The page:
The Pet and the Pendulum (The Misadventures of Edgar & Allan Poe) by Gordon McAlpine (Viking BFYR) In The Tell-Tale Start, twins Edgar and Allan Poe foiled the nefarious Professor Perry, who wanted to use them in his deadly quantum entanglement experiment. In Once Upon a Midnight Eerie, they took on his equally evil mother and daughter. Now, in The Pet and the Pendulum, it’s time for the real showdown, which takes place in an old mansion right outside Baltimore. As with the first two books, The Pet and the Pendulum is filled with codes, brain-teasers, smart (not snarky) humor, and cameos by the actual Edgar Allan Poe, who is watching over his great-great-great-nephews from the Great Beyond. Readers won’t want to miss the Misaventures’ end.

 

 


Evil Spy School  by Stuart Gibbs (Simon &Schuster BFYR) When Ben gets kicked out of the CIA’s spy school, he enrolls with the enemy. From “New York Times “bestselling author, Stuart Gibbs, this companion to the Edgar Award nominated “Spy School “and “Spy Camp “is rife with action, adventure, and espionage.

 

 


Red: The True Story of Red Riding Hood By Liesl Shurtliff (Alfred A Knopf BFYR) “Red” is the most wonder-filled fairy tale of them all Chris Grabenstein, “New York Times” Bestselling author of “Escape from Mr. Lemoncello’s Library.”
Red is not afraid of the big bad wolf.She’s not afraid of anything . . . except magic.
But when Red’s granny falls ill, it seems that only magic can save her, and fearless Red is forced to confront her one weakness.
With the help of a blond, porridge-sampling nuisance called Goldie, Red goes on a quest to cure Granny. Her journey takes her through dwarves caverns to a haunted well and a beast’s castle. All the while, Red and Goldie are followed by a wolf and a huntsman two mortal enemies who seek the girls help to defeat each other. And one of them just might have the magical solution Red is looking for. . .

 

War Dogs: Churchill and Rufus By Kathryn Selbert (Charlesbridge) Winston Churchill, the prime minister of England during World War II, was one of the greatest wartime leaders of the modern era. While he is often likened to the English bulldog due to his tenacious personality and even his physical resemblance to the breed, Mr. Churchill was actually a devoted poodle owner and held quite an affinity for his miniature poodle, Rufus, who withstood the trials of World War II by his owner’s side.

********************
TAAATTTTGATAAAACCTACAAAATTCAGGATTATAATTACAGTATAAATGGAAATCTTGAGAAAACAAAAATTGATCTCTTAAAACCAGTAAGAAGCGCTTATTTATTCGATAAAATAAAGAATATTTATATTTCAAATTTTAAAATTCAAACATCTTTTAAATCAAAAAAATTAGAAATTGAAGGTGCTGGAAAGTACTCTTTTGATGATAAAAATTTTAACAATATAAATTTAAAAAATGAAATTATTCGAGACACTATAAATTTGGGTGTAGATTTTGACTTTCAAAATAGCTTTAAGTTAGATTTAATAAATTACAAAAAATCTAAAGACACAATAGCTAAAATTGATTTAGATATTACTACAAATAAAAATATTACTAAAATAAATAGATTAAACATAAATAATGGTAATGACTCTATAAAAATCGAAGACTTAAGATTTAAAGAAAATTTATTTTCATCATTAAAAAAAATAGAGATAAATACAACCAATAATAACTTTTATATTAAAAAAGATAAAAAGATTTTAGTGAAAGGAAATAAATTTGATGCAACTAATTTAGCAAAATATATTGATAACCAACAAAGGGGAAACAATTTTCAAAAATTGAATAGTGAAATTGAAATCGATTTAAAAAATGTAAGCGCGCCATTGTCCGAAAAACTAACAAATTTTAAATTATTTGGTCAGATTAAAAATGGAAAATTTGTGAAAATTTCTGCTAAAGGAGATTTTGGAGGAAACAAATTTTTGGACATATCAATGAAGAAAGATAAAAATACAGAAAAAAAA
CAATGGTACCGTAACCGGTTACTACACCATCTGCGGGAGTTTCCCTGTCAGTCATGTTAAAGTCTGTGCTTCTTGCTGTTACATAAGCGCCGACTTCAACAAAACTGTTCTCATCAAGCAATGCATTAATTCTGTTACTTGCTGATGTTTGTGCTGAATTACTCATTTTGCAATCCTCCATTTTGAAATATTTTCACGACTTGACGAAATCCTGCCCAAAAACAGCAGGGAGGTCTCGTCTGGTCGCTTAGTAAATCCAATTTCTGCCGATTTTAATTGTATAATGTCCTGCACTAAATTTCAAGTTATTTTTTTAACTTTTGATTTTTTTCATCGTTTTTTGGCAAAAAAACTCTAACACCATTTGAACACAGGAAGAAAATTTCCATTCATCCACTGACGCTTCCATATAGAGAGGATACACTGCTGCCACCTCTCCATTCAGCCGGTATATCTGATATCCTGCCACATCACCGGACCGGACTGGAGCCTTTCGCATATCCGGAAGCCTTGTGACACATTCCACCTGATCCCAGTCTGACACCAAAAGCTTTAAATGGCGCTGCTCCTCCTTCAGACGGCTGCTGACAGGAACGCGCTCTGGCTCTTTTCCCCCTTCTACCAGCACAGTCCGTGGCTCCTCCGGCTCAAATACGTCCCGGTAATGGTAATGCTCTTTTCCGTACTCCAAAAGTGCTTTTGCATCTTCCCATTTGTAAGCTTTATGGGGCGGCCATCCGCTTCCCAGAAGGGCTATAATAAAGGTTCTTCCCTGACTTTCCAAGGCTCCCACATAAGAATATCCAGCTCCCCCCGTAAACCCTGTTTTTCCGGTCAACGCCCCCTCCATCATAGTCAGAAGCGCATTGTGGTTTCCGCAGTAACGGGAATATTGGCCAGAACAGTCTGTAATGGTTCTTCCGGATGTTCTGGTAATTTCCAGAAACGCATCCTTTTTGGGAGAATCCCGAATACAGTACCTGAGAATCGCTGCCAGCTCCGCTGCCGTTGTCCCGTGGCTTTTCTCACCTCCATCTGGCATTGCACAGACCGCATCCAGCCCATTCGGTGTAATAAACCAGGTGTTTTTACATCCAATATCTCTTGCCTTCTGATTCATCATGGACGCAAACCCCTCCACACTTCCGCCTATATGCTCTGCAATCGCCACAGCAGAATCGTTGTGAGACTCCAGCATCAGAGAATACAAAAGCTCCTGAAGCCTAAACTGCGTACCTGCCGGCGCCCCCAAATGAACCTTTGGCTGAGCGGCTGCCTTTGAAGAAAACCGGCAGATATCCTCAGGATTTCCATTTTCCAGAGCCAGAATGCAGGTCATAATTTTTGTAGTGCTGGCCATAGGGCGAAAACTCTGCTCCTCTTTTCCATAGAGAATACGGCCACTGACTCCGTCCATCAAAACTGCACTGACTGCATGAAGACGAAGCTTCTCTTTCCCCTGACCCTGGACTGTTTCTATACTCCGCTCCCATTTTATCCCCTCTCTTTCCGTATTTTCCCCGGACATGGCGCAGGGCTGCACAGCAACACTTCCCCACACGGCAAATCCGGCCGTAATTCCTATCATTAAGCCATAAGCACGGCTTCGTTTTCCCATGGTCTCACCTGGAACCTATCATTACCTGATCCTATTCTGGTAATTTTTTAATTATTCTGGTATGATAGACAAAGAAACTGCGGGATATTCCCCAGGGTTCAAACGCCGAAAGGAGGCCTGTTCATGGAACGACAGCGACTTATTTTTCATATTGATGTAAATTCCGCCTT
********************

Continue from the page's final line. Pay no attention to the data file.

Readers follow Rufus and Winston’s friendship through major events in World War II from the bombings of London and the invasion of Normandy to post-war reconstruction. Secondary text includes quotes from Churchill himself taken from his rousing speeches to the people of England and to the world. Backmatter includes a timeline of World War II, an author’s note about Churchill’s pets, as well as a short biography, quote sources, and a list of recommended resources for further study.

This or That 4:Even More Wacky Choices to Reveal the Hidden You By Michelle Harris; Julie Beer (National Geographic Kids) Would you rather choose THIS: Join a Viking festrival, or THAT: Join a voodoo festival? Welcome to This or That?, a wacky book of choices where every answer brings you one step closer to discovering the hidden YOU. This fourth all-new book in the series features 10 awesome categories: outer space, amazing animals, festivals from around the world, amazing inventions, music, silly stats, and more Discover amazing stuff about the real-world and yourself, with fun facts about every option and insights about what your answers mean from the hilarious Dr. Matt Bellace at the end of every chapter.



Write Your Own Book by  DK (DK Publishing) Tell your own story with this unique book filled with creative writing prompts and activities. Young writers can build their skills, develop their confidence, and learn how to write a book in this unique format filled with creative writing ideas and exercises.

 


Do Fish Fart?Answers to Kids’ Questions about Lakes By Keltie Thomas (Firefly Books) This intriguing collection of questions and answers about our lakes and freshwater systems will fascinate, amaze and inform young readers and anyone who is curious about this world of water. The book answers questions submitted by youngsters curious about water and life in a watershed.